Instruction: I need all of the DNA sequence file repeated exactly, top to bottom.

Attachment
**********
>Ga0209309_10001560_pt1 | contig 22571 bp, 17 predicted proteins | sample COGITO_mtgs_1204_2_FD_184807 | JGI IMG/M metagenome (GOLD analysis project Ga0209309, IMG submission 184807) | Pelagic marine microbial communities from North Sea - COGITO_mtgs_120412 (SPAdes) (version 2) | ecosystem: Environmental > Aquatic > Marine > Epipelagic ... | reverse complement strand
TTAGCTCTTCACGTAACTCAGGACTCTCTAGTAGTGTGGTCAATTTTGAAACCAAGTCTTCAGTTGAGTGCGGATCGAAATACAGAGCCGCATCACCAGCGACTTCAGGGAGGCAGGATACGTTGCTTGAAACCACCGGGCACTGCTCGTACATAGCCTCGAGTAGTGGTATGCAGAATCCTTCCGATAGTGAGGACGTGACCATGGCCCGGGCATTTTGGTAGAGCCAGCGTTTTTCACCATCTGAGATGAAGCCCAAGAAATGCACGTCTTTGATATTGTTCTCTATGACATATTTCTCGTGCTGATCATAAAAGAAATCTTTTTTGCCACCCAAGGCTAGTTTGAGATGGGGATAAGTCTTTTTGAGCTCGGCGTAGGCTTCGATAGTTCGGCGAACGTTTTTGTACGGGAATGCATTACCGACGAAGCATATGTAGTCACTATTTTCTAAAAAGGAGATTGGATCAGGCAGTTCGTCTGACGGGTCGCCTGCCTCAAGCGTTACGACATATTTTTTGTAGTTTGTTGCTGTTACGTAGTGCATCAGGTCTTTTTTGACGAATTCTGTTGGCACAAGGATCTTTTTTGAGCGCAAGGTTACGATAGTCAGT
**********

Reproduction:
>Ga0209309_10001560_pt1 | contig 22571 bp, 17 predicted proteins | sample COGITO_mtgs_1204_2_FD_184807 | JGI IMG/M metagenome (GOLD analysis project Ga0209309, IMG submission 184807) | Pelagic marine microbial communities from North Sea - COGITO_mtgs_120412 (SPAdes) (version 2) | ecosystem: Environmental > Aquatic > Marine > Epipelagic ... | reverse complement strand
TTAGCTCTTCACGTAACTCAGGACTCTCTAGTAGTGTGGTCAATTTTGAAACCAAGTCTTCAGTTGAGTGCGGATCGAAATACAGAGCCGCATCACCAGCGACTTCAGGGAGGCAGGATACGTTGCTTGAAACCACCGGGCACTGCTCGTACATAGCCTCGAGTAGTGGTATGCAGAATCCTTCCGATAGTGAGGACGTGACCATGGCCCGGGCATTTTGGTAGAGCCAGCGTTTTTCACCATCTGAGATGAAGCCCAAGAAATGCACGTCTTTGATATTGTTCTCTATGACATATTTCTCGTGCTGATCATAAAAGAAATCTTTTTTGCCACCCAAGGCTAGTTTGAGATGGGGATAAGTCTTTTTGAGCTCGGCGTAGGCTTCGATAGTTCGGCGAACGTTTTTGTACGGGAATGCATTACCGACGAAGCATATGTAGTCACTATTTTCTAAAAAGGAGATTGGATCAGGCAGTTCGTCTGACGGGTCGCCTGCCTCAAGCGTTACGACATATTTTTTGTAGTTTGTTGCTGTTACGTAGTGCATCAGGTCTTTTTTGACGAATTCTGTTGGCACAAGGATCTTTTTTGAGCGCAAGGTTACGATAGTCAGT